Pilgrims and Puritans



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Pilgrims and Puritans

2007 Anno Domini will mark the 50th anniversary of our United Church of Christ. One of many mergers, this 1957 success brought together the Congregational Christian Churches derived from the English Reformation and the Evangelical and Reformed Church from the European Reformation. Let’s look here at our inheritance as Congregationalists, and also focus on the Pilgrims and the Puritans.

Congregational churches,” say some historians, started in New Testament times, in Rome, Corinth, Galatia, Ephesus, etc. In 1581, the term “Congregational” appeared in Robert Browne’s church in Norwich, England, with ideas of covenant relationships, independent churches, the local congregation as its own governor, electing pastors, teachers, elders and deacons — ideas that were identified with the Separatists. Jesus Christ is head of the church, not a pope or a monarch. The Bible is the source of authority, revealing God’s will.

Pilgrim,“ historically, was not a widely used name until about 1840. Previously, Pilgrims were known as “Forefathers,” “First Comers” and “Saints.” This distinguished them from the non-believers among them, called “Strangers,” who constituted most of the 102 passengers on the “Mayflower” as it sailed to “New Plimoth” in 1620, after living in exile and refuge in Amsterdam and Leyden, Holland since 1607. John Robinson, their Separatist pastor and teacher did not sail with them. Later, he wrote to them, “There is yet more light and truth to break forth from God’s Holy Word.” (Today, the United Church of Christ likewise declares: “God is still speaking!”) Under the spiritual leadership of Elder William Brewster, the Mayflower Compact was created to define their form of civil government. It later influenced the Fundamental Orders of Connecticut (1639) that, in turn, influenced the creation of the Constitution of the United States of America (1787).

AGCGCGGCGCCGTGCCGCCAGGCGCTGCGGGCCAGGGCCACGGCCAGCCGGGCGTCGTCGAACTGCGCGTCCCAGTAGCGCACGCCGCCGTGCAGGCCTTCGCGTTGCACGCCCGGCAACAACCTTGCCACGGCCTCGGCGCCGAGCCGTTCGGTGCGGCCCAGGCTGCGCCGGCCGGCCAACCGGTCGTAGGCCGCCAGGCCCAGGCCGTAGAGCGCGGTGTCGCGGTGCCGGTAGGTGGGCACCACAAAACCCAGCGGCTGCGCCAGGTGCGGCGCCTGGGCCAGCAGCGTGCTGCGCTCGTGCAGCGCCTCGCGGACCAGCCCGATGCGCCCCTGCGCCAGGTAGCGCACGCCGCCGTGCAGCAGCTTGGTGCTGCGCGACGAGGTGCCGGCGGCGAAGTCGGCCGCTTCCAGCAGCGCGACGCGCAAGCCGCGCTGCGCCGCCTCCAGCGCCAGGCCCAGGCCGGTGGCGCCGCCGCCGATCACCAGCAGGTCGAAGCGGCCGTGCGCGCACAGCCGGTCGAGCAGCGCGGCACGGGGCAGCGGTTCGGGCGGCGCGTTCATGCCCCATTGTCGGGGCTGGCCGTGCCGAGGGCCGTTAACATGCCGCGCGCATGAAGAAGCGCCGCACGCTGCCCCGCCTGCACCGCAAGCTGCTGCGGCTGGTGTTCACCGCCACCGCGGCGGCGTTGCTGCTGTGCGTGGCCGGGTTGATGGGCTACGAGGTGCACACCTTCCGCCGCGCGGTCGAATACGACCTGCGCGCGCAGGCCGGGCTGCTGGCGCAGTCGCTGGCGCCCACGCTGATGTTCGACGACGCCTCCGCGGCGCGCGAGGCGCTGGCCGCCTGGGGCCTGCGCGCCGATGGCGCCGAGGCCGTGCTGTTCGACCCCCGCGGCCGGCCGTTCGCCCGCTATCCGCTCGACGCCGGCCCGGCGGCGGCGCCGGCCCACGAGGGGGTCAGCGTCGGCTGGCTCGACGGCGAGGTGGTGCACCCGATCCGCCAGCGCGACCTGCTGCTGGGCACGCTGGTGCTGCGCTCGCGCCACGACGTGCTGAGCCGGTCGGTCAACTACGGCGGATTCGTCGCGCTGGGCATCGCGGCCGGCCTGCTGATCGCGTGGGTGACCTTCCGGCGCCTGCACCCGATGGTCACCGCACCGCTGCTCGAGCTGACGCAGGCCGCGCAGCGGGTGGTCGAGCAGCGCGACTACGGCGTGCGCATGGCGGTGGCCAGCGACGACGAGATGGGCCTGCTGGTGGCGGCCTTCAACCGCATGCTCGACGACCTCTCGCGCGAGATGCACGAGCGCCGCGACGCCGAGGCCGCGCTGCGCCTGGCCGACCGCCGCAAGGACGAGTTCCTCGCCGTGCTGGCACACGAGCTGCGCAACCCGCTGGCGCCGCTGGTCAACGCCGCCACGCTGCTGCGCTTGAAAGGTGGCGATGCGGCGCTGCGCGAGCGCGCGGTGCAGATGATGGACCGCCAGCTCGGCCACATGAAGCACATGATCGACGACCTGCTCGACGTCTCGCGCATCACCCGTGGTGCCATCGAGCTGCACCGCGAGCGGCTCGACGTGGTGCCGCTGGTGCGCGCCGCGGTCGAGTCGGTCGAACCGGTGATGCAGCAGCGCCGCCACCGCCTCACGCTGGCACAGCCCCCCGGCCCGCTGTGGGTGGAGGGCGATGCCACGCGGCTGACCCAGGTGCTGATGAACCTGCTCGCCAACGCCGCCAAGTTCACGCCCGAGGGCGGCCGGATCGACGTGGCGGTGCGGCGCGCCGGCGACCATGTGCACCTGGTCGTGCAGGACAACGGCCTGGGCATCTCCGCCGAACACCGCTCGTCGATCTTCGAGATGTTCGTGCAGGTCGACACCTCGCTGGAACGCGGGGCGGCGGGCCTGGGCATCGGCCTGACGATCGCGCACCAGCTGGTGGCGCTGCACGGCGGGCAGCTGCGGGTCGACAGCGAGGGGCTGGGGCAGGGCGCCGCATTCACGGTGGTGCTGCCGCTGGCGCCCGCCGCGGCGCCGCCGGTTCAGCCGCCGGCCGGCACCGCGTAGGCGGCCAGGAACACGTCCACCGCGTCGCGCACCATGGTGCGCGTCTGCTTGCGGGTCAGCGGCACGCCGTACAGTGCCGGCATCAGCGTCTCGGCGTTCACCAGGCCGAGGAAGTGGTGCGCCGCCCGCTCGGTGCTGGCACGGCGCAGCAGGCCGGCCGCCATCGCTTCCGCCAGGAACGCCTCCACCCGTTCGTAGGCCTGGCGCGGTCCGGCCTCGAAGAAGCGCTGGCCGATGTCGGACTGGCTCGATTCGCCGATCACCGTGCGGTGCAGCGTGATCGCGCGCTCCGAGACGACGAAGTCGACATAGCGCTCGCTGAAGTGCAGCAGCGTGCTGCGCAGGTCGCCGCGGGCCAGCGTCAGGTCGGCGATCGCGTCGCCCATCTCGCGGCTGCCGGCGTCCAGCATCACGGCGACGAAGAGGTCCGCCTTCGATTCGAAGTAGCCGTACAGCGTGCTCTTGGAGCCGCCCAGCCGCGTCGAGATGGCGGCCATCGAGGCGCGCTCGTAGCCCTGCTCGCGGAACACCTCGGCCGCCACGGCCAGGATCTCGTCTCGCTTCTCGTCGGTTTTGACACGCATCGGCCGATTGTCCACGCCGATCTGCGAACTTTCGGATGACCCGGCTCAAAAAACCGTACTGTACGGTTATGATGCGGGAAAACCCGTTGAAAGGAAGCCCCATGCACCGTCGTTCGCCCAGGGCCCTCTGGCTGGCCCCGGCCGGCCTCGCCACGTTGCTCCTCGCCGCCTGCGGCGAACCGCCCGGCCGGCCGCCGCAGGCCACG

Puritan,” generically, included both groups, describing what their “purifying” intentions were, and they were officially named such in 1563. It reflected on their dissatisfaction with the Reformation of Queen Elizabeth I, criticizing the undisciplined clerical practices, as well as the Anglican Church’s liturgy and ceremonies. Other descriptive names for them included “Dissenters,” “Non-conformists” and “Independents,” still used today in England. “Puritan” became more associated with those who were non-Separatists and who tried to stay within the Church to “purify” it. Led by John Winthrop, they arrived in New England in 1629, settling north of Plymouth in the Massachusetts Bay area, where Boston now stands. As part of the Massachusetts Bay Company’s commercial enterprise, in 1630 alone, 13 ships arrived with 1,000 new residents—triple the number of settlers who had come to Plymouth during the preceding decade. The competition was so overwhelming that in 1691 Massachusetts obtained a charter taking Plymouth within its borders and ending the Pilgrims’ separate colony status for the purposes of expansion and development.

Reflections:

• Can you identify Jesus or other Biblical persons as “pilgrims” and “puritans”?

• What can you say about yourself as a 21st century “pilgrim” and “puritan”?

• How are John Robinson’s words (“The Lord has more truth and light yet to break forth out of his Holy Word.”) relevant for us today?

Resources:

• George F. Willison, Saints and Strangers   

Barbara Brown Zikmund, Series Editor. The Living Theological History of the UCC, Vol 3: Colonial and National Beginnings

John von Rohr, The Shaping of American Congregationalism, 1620-1957

• Nathaniel Philbrick, Mayflower: A Story of Courage, Community, and War



History and Program (PO678) from UCC Resources, 800-537-3394

Puritans and Pilgrims” was written by the Rev. Dr. Evans Sealand, Jr., Pastor Emeritus of First Congregational Church in Canton Center, Connecticut. He currently serves as Archivist of the Connecticut Conference, United Church of Christ.


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